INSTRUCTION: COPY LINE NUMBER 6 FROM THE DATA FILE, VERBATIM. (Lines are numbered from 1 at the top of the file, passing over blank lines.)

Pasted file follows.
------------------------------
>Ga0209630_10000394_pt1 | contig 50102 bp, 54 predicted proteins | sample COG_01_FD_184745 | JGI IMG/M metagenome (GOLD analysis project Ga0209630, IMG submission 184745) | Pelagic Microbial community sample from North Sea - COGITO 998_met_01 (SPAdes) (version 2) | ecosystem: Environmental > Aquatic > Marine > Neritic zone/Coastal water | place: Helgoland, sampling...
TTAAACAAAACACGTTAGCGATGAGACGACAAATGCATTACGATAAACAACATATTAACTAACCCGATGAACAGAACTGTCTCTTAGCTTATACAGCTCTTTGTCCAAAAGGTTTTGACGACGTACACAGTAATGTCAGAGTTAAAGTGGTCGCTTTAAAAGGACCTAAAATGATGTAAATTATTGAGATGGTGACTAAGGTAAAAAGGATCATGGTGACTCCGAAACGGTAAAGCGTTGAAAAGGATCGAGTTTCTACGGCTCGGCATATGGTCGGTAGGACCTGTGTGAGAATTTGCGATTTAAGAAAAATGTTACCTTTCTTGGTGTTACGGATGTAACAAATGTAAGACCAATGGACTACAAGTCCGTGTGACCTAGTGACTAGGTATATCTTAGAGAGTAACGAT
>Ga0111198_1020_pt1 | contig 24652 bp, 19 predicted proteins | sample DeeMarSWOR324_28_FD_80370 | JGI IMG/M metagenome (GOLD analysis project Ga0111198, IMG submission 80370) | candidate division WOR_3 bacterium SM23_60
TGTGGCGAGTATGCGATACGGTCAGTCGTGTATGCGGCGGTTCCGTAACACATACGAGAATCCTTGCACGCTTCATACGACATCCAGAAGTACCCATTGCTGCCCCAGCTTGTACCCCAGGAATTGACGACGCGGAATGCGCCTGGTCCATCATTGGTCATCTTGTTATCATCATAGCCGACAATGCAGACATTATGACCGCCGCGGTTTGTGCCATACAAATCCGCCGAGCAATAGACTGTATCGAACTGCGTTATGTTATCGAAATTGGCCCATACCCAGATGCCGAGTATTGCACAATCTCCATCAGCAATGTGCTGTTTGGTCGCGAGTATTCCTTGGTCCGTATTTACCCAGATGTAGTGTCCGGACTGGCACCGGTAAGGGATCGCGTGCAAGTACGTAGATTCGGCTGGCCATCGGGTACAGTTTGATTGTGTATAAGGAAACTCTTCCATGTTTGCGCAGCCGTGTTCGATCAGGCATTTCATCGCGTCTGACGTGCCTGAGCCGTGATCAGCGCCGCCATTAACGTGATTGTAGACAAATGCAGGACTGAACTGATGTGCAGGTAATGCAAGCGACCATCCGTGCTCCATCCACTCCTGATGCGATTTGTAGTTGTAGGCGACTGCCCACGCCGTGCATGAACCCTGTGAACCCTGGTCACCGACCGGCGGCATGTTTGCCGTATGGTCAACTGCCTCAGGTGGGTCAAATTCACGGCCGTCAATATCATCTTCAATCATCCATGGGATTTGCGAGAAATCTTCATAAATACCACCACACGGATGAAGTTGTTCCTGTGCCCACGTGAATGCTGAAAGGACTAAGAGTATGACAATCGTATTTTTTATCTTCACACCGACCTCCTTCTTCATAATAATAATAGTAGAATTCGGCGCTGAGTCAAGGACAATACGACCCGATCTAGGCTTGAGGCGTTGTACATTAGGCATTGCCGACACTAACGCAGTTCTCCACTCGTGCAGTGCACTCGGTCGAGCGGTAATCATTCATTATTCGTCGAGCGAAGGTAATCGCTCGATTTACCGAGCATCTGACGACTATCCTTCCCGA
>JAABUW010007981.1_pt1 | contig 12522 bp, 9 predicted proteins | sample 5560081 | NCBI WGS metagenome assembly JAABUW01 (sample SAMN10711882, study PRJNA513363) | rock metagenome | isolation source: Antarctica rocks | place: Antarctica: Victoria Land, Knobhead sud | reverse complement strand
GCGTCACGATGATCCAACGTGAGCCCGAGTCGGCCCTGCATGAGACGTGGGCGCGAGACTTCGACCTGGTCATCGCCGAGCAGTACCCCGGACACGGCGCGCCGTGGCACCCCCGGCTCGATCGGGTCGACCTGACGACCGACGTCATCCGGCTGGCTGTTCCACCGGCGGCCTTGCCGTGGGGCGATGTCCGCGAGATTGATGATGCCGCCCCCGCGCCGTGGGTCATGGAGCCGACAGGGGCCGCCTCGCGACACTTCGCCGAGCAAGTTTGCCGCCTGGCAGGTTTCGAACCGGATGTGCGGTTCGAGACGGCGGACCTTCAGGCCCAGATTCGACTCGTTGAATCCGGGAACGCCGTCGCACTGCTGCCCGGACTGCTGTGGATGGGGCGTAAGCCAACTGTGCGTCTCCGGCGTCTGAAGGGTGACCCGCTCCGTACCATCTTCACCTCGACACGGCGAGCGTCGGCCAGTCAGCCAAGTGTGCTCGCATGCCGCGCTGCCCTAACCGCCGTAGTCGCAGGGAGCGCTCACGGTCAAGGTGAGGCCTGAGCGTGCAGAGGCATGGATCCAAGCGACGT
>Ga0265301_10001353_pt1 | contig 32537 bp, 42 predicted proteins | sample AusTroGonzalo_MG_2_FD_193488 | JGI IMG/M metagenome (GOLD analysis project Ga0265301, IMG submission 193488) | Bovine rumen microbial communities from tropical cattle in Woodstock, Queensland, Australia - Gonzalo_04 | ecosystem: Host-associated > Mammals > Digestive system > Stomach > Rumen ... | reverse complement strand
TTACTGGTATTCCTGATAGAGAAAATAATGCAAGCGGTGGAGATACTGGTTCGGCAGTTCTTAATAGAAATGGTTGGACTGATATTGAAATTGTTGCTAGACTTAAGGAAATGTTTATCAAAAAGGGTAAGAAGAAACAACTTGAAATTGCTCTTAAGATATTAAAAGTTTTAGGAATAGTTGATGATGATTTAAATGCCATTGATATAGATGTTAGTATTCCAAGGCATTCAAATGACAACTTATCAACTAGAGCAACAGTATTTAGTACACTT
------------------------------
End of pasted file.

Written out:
GCGTCACGATGATCCAACGTGAGCCCGAGTCGGCCCTGCATGAGACGTGGGCGCGAGACTTCGACCTGGTCATCGCCGAGCAGTACCCCGGACACGGCGCGCCGTGGCACCCCCGGCTCGATCGGGTCGACCTGACGACCGACGTCATCCGGCTGGCTGTTCCACCGGCGGCCTTGCCGTGGGGCGATGTCCGCGAGATTGATGATGCCGCCCCCGCGCCGTGGGTCATGGAGCCGACAGGGGCCGCCTCGCGACACTTCGCCGAGCAAGTTTGCCGCCTGGCAGGTTTCGAACCGGATGTGCGGTTCGAGACGGCGGACCTTCAGGCCCAGATTCGACTCGTTGAATCCGGGAACGCCGTCGCACTGCTGCCCGGACTGCTGTGGATGGGGCGTAAGCCAACTGTGCGTCTCCGGCGTCTGAAGGGTGACCCGCTCCGTACCATCTTCACCTCGACACGGCGAGCGTCGGCCAGTCAGCCAAGTGTGCTCGCATGCCGCGCTGCCCTAACCGCCGTAGTCGCAGGGAGCGCTCACGGTCAAGGTGAGGCCTGAGCGTGCAGAGGCATGGATCCAAGCGACGT